Musings/Träumereien/Devaneios

Claustrophobic and Baroque Experience: "Swann's Way" by Marcel Proust

Swann's Way - Marcel Proust, Lydia Davis

I read Proust's masterpiece back in 1985. What did I know of life then? Nothing!

 

Having recently read a Smithsonian editorial that made fun of the novels, and remembering all too well one particular hilariously snippy Monty Python sketch (the Summarize Proust Competition), I too wanted to be able to rub elbows with the elite intellectuals who mocked Proust, so I picked up the first of three volumes (the weighty Moncrieff editions because I have no french whatsoever) and got started. The first few pages were tough going, but soon I became mesmerized, then I fell in love, and by the end of the summer I was tucking flowers into the plackets of my blouses and wearing bows in my hair.

 

Oh you kids. “Swann's Way” is the swiftest, plottiest volume in the monster, with “Un Amour de Swann” a little novel in itself, with a beginning, middle, end, and all that sort of thing. Originally drafted in a mere three volumes, the Recherche grew as Proust re-Proustified the later volumes while waiting for publication; many readers have wished that that long mini-book could be recovered. The pace picks up again in the last volume, which the author's death prevented him from reworking it, so that a dinner party—one of the greatest scenes in all literature, by the way—takes only a few hundred pages to describe, what with the jolts of consciousness with which Proust bracketed it, while the first half of the volume is impossibly brilliant about the first World War without ever leaving Paris.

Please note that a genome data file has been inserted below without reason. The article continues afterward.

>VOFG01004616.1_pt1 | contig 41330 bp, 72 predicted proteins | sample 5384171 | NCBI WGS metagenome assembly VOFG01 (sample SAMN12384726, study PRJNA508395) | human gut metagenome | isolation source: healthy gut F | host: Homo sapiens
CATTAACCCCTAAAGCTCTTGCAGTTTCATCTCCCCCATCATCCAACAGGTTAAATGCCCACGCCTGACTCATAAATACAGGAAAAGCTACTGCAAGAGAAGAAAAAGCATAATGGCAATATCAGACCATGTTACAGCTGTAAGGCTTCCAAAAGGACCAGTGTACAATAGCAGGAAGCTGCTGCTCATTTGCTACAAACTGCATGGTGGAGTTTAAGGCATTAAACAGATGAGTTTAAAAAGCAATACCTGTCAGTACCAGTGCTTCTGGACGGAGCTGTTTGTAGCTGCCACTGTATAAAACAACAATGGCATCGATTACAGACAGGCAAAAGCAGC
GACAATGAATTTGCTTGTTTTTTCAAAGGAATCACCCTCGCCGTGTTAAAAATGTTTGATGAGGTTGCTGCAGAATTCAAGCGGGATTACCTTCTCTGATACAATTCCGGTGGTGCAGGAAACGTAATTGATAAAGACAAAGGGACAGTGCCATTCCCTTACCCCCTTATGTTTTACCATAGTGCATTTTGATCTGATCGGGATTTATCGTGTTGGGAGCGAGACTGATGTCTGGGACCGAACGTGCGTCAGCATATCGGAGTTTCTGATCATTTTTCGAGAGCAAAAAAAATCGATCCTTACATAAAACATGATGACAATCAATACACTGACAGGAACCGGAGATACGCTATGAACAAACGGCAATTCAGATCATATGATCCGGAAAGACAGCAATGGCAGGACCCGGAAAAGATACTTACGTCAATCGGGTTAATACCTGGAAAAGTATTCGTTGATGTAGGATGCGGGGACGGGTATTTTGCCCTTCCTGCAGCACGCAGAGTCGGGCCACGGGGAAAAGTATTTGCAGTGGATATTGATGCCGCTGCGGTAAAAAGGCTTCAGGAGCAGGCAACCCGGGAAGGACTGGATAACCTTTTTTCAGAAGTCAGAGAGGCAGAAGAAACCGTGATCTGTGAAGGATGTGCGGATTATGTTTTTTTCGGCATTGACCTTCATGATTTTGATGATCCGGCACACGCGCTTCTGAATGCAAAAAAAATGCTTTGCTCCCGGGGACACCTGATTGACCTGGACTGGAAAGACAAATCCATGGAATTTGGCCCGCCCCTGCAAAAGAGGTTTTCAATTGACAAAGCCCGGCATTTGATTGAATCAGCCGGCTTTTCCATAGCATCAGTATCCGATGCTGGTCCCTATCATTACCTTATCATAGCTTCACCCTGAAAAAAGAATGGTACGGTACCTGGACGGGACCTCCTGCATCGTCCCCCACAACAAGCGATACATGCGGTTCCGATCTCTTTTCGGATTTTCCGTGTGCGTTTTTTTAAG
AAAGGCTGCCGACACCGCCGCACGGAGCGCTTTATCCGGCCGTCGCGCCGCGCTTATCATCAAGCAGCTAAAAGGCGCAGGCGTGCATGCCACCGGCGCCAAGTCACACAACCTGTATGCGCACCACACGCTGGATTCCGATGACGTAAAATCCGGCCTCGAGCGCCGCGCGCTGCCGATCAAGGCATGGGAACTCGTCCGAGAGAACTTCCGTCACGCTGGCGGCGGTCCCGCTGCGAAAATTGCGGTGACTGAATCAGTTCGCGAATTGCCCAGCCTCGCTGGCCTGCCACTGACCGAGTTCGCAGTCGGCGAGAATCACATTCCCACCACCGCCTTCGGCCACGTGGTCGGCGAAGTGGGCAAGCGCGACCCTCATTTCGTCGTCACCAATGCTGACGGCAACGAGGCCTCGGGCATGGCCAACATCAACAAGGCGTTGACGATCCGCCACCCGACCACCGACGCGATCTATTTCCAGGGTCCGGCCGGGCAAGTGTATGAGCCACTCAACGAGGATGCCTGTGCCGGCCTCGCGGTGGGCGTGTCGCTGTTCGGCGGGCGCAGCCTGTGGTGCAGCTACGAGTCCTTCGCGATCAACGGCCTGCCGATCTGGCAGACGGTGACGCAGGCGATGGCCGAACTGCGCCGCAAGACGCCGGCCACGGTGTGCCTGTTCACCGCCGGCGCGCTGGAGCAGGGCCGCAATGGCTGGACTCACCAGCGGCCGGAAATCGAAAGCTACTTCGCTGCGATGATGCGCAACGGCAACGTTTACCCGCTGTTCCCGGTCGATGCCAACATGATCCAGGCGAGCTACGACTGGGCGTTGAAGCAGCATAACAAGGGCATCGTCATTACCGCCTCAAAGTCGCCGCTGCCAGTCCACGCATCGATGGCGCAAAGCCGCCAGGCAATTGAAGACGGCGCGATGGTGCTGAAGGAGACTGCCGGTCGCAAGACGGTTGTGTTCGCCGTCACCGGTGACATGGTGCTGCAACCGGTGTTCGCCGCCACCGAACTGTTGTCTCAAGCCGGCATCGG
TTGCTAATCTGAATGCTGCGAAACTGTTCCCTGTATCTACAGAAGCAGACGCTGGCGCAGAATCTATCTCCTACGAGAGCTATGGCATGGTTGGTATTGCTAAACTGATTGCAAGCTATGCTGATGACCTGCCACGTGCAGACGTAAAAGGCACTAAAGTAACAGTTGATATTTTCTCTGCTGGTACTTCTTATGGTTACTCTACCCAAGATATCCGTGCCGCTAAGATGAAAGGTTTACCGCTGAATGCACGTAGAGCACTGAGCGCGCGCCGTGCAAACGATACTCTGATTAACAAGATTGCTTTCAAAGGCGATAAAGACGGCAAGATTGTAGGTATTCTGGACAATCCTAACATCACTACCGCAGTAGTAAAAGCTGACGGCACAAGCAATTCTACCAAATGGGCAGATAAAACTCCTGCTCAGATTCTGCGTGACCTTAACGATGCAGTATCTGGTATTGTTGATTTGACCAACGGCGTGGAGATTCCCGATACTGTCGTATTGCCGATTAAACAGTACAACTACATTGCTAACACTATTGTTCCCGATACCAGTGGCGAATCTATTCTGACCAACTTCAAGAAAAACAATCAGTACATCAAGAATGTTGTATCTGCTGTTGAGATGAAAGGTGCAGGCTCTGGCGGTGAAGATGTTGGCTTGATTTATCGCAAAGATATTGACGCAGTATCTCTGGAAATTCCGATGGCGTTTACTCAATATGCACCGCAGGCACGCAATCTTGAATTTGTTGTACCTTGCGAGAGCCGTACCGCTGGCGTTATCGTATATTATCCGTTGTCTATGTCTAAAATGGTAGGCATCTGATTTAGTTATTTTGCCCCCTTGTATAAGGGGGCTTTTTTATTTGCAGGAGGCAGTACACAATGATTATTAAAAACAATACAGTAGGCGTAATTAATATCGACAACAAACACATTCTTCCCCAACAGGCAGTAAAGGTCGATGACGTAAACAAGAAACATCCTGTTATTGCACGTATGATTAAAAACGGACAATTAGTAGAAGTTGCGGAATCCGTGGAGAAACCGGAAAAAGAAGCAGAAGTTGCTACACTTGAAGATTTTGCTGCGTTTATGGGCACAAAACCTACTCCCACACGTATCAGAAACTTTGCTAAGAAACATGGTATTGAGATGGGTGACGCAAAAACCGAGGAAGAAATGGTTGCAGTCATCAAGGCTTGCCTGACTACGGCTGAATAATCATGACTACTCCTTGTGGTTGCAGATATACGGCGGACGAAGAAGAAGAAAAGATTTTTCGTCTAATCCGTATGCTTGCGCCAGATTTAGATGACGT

If you're into Mundane Fiction, read on.

Such a Beautiful Hindquarter of Pork: "Emma" by Jane Austen

Emma - Jane Austen, Fiona Stafford

I wonder if a variation on the Unreliable Narrator is permissible here? Jane Austen's Emma, while narrated solely by the author herself, is told exclusively from the title character's point of view (chime in and correct me if there are scenes in which she doesn't take part, however minor) so that Austen becomes Emma's interpreter, and our interlocutor. It's a very deliberate choice, because Austen then goes on deftly but in plain sight to give you every reason to question Emma's headlong conclusions, while knowing full well that you'll simply go right along with Emma anyway. Surprisingly, none of this feels tricksy or opportunistic, though of course it might had Austen not had this particular objective unwaveringly in her sights: The Unreliable Reader. If we look at the story from within Emma's world, she's a classic unreliable narrator, primarily to poor Harriet Smith. Emma's wishful and willful narratives consistently mislead Harriet, who depends entirely on Emma's versions of things. To make matters more complex, Emma really should have known better, as she admits (to her credit) when her eyes are opened. Nor is Emma the only unreliable narrator. She is misled in her turn by Frank Churchill's camouflaging accounts of his relationship to Jane Fairfax. Again, the reliability angle is enriched when Frank thinks at one point that Emma does perceive his attachment to Jane.